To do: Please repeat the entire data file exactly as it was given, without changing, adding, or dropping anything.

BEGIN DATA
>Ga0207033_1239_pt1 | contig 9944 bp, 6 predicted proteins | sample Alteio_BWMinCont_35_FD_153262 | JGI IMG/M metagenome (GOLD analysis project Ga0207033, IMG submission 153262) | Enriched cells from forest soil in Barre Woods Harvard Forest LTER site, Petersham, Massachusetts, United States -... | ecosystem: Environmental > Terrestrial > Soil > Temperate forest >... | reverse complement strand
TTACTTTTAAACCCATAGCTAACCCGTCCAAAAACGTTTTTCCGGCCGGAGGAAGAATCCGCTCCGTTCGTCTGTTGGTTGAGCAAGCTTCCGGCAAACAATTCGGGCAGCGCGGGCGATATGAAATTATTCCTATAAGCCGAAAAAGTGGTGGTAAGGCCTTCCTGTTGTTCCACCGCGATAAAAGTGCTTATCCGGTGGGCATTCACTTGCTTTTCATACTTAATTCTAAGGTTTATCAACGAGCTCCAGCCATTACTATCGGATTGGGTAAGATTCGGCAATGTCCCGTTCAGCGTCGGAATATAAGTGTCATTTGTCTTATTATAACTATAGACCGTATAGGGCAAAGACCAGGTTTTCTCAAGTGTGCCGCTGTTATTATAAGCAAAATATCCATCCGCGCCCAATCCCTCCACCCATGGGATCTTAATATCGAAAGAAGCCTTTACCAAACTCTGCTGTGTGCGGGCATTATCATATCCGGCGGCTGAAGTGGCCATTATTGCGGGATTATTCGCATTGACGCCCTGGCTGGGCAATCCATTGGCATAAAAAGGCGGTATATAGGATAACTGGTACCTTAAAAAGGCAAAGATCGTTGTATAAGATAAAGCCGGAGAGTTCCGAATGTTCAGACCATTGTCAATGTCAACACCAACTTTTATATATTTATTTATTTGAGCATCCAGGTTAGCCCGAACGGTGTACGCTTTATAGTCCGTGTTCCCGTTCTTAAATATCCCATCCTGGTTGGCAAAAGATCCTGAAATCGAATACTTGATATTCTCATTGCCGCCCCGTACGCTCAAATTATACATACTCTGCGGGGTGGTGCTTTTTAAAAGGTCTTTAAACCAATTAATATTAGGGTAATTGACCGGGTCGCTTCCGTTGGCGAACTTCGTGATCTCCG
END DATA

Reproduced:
>Ga0207033_1239_pt1 | contig 9944 bp, 6 predicted proteins | sample Alteio_BWMinCont_35_FD_153262 | JGI IMG/M metagenome (GOLD analysis project Ga0207033, IMG submission 153262) | Enriched cells from forest soil in Barre Woods Harvard Forest LTER site, Petersham, Massachusetts, United States -... | ecosystem: Environmental > Terrestrial > Soil > Temperate forest >... | reverse complement strand
TTACTTTTAAACCCATAGCTAACCCGTCCAAAAACGTTTTTCCGGCCGGAGGAAGAATCCGCTCCGTTCGTCTGTTGGTTGAGCAAGCTTCCGGCAAACAATTCGGGCAGCGCGGGCGATATGAAATTATTCCTATAAGCCGAAAAAGTGGTGGTAAGGCCTTCCTGTTGTTCCACCGCGATAAAAGTGCTTATCCGGTGGGCATTCACTTGCTTTTCATACTTAATTCTAAGGTTTATCAACGAGCTCCAGCCATTACTATCGGATTGGGTAAGATTCGGCAATGTCCCGTTCAGCGTCGGAATATAAGTGTCATTTGTCTTATTATAACTATAGACCGTATAGGGCAAAGACCAGGTTTTCTCAAGTGTGCCGCTGTTATTATAAGCAAAATATCCATCCGCGCCCAATCCCTCCACCCATGGGATCTTAATATCGAAAGAAGCCTTTACCAAACTCTGCTGTGTGCGGGCATTATCATATCCGGCGGCTGAAGTGGCCATTATTGCGGGATTATTCGCATTGACGCCCTGGCTGGGCAATCCATTGGCATAAAAAGGCGGTATATAGGATAACTGGTACCTTAAAAAGGCAAAGATCGTTGTATAAGATAAAGCCGGAGAGTTCCGAATGTTCAGACCATTGTCAATGTCAACACCAACTTTTATATATTTATTTATTTGAGCATCCAGGTTAGCCCGAACGGTGTACGCTTTATAGTCCGTGTTCCCGTTCTTAAATATCCCATCCTGGTTGGCAAAAGATCCTGAAATCGAATACTTGATATTCTCATTGCCGCCCCGTACGCTCAAATTATACATACTCTGCGGGGTGGTGCTTTTTAAAAGGTCTTTAAACCAATTAATATTAGGGTAATTGACCGGGTCGCTTCCGTTGGCGAACTTCGTGATCTCCG